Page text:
There are many different formulas for triangle area, depending on what is given and which laws or theorems are used. In this area calculator, we've implemented four of them:

**1. Given base and height**

`Triangle Area = b × h / 2`

**2. Given two sides and the angle between them (SAS)**

`Triangle Area = 0.5 × a × b × sin(γ)`

**3. Given three sides (SSS)** (This triangle area formula is called *Heron's formula*)

`Triangle Area = 0.25 × √( (a + b + c) × (-a + b + c) × (a - b + c) × (a + b - c) )`

You can discover more in the Heron's formula calculator.

**4. Given two angles and the side between them (ASA)**

`Triangle Area = a² × sin(β) × sin(γ) / (2 × sin(β + γ))`

There is a special type of triangle, the right triangle. In that case, the base and the height are the two sides that form the right angle. Then, the area of a right triangle may be expressed as:

`Right Triangle Area = a × b / 2`

## Circle area formula

The circle area formula is one of the most well-known formulas:

, where`Circle Area = πr²`

`r`

is the radius of the circle

In this calculator, we've implemented only that equation, but in our circle calculator you can calculate the area from two different formulas given:

- Diameter

`Circle Area = πr² = π × (d / 2)²`

- Circumference

`Circle Area = c² / 4π`

Also, the circle area formula is handy in everyday life – like the serious dilemma of which pizza size to choose.

## Sector area formula

The sector area formula may be found by taking a proportion of a circle. The area of the sector is proportional to its angle, so knowing the circle area formula, we can write that:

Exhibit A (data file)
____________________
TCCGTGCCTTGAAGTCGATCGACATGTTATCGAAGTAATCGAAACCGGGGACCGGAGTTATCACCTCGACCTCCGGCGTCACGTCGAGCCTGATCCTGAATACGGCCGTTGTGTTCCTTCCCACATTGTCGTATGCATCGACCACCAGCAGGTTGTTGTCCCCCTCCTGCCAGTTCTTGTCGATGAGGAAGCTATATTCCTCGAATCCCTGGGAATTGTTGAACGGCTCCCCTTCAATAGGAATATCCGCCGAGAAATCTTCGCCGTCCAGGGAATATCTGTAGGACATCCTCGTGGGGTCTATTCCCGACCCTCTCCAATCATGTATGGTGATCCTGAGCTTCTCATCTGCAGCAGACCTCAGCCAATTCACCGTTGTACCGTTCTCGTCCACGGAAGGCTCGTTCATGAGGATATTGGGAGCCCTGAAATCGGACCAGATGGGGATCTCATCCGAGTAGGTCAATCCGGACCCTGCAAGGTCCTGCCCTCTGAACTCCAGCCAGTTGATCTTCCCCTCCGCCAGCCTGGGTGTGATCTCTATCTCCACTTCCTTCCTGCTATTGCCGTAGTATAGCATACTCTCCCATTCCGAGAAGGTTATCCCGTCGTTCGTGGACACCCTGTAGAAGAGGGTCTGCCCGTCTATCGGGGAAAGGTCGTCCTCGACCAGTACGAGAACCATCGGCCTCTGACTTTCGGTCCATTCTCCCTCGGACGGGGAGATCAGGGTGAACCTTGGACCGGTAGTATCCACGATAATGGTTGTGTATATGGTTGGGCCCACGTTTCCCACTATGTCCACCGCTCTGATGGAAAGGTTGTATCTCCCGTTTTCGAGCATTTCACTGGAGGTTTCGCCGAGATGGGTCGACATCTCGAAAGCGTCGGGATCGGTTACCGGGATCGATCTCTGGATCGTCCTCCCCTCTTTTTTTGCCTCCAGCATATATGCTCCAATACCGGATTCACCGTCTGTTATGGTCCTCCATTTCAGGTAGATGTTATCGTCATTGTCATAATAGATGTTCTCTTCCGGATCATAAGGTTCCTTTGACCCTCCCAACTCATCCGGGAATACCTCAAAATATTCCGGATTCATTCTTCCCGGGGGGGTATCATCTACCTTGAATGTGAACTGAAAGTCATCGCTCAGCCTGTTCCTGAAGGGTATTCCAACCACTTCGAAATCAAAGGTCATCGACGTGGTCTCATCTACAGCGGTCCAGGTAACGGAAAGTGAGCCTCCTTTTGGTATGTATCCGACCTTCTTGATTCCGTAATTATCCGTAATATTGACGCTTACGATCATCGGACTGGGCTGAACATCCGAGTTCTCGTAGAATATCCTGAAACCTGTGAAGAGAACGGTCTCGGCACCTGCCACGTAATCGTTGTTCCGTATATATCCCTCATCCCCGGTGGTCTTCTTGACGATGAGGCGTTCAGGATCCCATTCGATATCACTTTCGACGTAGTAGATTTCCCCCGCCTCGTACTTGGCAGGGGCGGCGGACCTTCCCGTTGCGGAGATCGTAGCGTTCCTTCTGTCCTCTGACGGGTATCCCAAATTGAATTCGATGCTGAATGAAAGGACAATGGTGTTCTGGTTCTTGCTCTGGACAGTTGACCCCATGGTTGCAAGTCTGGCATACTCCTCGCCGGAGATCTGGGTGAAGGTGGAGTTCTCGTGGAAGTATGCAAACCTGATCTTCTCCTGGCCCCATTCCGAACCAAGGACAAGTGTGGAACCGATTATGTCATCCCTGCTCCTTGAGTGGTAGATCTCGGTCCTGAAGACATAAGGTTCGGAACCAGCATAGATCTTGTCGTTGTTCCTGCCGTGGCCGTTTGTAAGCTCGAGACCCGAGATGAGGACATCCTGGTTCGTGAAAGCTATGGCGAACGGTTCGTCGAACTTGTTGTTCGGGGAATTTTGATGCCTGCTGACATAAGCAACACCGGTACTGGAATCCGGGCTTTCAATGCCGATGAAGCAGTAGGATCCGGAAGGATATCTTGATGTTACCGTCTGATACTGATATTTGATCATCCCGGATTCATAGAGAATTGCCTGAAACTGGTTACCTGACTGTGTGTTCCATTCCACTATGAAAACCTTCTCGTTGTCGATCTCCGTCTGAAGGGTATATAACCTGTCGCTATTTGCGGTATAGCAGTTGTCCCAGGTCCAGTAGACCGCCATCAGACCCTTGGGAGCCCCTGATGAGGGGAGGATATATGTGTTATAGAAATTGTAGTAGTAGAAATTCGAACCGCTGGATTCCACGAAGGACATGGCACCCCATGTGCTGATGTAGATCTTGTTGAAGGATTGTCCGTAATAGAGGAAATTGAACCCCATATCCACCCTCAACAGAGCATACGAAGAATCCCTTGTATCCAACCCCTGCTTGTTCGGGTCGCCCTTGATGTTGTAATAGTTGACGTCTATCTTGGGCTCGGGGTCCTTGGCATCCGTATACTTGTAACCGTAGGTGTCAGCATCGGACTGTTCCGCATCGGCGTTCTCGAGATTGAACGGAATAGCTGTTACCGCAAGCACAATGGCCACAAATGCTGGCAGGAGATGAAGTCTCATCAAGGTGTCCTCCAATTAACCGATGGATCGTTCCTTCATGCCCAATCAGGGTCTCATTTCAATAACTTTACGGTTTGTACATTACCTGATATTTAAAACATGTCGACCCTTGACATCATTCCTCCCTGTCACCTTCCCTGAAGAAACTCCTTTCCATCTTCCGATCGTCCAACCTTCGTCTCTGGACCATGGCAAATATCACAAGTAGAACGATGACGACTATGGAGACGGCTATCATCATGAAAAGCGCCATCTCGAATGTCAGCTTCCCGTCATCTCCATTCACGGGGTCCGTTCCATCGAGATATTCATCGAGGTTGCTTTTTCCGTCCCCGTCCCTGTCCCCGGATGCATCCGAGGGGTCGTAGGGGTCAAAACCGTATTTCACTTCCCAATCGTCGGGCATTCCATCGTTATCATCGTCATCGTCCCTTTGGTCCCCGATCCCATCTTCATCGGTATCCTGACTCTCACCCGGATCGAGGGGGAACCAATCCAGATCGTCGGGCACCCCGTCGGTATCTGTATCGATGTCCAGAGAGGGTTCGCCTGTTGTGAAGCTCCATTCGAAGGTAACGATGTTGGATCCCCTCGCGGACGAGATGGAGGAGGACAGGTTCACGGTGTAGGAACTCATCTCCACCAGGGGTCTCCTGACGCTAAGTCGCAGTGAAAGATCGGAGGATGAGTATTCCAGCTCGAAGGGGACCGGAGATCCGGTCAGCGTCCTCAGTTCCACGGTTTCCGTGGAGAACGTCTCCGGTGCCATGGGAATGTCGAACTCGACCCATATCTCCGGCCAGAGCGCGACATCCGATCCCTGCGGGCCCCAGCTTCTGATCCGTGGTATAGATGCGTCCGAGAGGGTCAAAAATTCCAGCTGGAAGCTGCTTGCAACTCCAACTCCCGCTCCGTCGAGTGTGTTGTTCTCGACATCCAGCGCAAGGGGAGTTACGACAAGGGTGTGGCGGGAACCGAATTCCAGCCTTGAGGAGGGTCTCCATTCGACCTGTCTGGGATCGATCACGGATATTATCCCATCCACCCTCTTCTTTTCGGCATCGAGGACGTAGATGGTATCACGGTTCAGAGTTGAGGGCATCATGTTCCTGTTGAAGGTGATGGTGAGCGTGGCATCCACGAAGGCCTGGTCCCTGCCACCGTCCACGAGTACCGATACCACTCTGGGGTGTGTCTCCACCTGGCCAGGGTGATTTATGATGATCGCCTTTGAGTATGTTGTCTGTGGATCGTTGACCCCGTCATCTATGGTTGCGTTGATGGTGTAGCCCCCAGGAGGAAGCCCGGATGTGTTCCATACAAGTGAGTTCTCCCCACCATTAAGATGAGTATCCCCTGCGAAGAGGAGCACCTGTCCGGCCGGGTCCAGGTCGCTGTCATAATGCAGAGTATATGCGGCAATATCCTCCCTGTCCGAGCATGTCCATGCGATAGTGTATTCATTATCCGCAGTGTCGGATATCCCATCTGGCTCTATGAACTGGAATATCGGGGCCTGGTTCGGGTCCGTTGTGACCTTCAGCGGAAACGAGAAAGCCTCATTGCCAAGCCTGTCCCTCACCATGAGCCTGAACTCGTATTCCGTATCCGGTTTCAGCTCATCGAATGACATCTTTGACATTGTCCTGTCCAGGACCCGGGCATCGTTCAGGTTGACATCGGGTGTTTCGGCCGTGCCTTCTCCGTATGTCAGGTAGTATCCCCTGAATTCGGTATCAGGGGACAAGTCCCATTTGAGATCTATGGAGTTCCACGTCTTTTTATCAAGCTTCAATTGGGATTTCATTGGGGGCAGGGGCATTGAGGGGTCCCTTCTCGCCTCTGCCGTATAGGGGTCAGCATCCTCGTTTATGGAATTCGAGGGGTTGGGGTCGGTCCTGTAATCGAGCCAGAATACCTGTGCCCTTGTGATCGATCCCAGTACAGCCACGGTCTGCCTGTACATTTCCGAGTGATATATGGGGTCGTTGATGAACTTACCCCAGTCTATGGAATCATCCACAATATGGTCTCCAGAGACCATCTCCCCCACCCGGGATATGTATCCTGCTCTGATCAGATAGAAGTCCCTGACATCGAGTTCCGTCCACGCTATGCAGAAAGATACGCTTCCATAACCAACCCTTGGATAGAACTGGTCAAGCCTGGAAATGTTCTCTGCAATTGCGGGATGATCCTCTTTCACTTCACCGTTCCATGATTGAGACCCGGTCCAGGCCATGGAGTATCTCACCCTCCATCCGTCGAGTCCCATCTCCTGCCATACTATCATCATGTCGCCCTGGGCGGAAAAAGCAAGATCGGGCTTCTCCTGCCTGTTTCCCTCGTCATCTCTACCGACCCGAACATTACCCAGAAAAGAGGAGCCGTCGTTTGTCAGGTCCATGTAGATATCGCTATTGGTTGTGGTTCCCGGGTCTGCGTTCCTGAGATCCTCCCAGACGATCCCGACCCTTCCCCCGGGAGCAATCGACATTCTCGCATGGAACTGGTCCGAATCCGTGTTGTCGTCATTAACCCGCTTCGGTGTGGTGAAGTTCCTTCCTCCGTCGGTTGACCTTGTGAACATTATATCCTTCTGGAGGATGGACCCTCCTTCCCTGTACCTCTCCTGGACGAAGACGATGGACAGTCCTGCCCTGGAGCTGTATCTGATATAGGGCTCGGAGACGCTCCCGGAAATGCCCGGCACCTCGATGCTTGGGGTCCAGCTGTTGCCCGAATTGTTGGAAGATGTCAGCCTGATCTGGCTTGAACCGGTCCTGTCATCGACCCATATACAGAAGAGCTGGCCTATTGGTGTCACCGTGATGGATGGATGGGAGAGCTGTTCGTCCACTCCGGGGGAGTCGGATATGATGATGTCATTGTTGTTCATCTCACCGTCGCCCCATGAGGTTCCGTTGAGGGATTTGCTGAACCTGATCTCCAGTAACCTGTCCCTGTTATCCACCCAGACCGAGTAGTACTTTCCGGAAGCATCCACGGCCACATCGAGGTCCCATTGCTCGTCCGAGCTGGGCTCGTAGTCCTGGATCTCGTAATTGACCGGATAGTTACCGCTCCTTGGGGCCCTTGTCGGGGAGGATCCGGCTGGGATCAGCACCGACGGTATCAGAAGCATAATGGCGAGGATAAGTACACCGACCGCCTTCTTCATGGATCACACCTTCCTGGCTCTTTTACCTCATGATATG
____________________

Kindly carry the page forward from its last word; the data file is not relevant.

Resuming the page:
`α / 360° = Sector Area / Circle Area`

Angle conversion tells us that `360° = 2π`

`α / 2π = Sector Area / πr²`

so:

`Sector Area = r² × α / 2`

## Ellipse area formula

To find an ellipse area formula, first recall the formula for the area of a circle: `πr²`

. For an ellipse, you don't have a single value for radius but two different values: `a`

and `b`

. The only difference between the circle and ellipse area formula is the substitution of `r²`

by the product of the semi-major and semi-minor axes, `a × b`

:

`Ellipsis Area = π × a × b`

## Trapezoid area formula

The area of a trapezoid may be found according to the following formula:

, where`Trapezoid area = (a + b) × h / 2`

`a`

and`b`

are the lengths of the parallel sides and`h`

is the height

Also, the trapezoid area formula may be expressed as:

`Trapezoid area = m × h`

, where `m`

is the arithmetic mean of the lengths of the two parallel sides

## Area of a parallelogram formula

Whether you want to calculate the area given base and height, sides and angle, or diagonals of a parallelogram and the angle between them, you are in the right place. In our tool, you'll find three formulas for the area of a parallelogram:

**1. Base and height**

`Parallelogram Area = b × h`

**2. Sides and an angle between them**

`Parallelogram Area = a × b × sin(α)`

**3. Diagonals and an angle between them**

`Parallelogram Area = e × f × sin(θ)`

## Area of a rhombus formula

We've implemented three useful formulas for the calculation of the area of a rhombus. You can find the area if you know the:

**1. Side and height**

`Rhombus Area = a × h`

**2. Diagonals**

`Rhombus Area = (e × f) / 2`

**3. Side and any angle, e.g., α**

`Rhombus Area = a² × sin(α)`

## Area of a kite formula

To calculate the area of a kite, two equations may be used, depending on what is known:

**1. Area of a kite formula, given kite diagonals**

`Kite Area = (e × f) / 2`

**2. Area of a kite formula, given two non-congruent side lengths and the angle between those two sides**

`Kite Area = a × b × sin(α)`

## Pentagon area formula

The area of a pentagon can be calculated from the formula:

, where`Pentagon Area = a² × √(25 + 10√5) / 4`

`a`

is a side of a regular pentagon

Check out our dedicated pentagon calculator, where other essential properties of a regular pentagon are provided: side, diagonal, height and perimeter, as well as the circumcircle and incircle radius.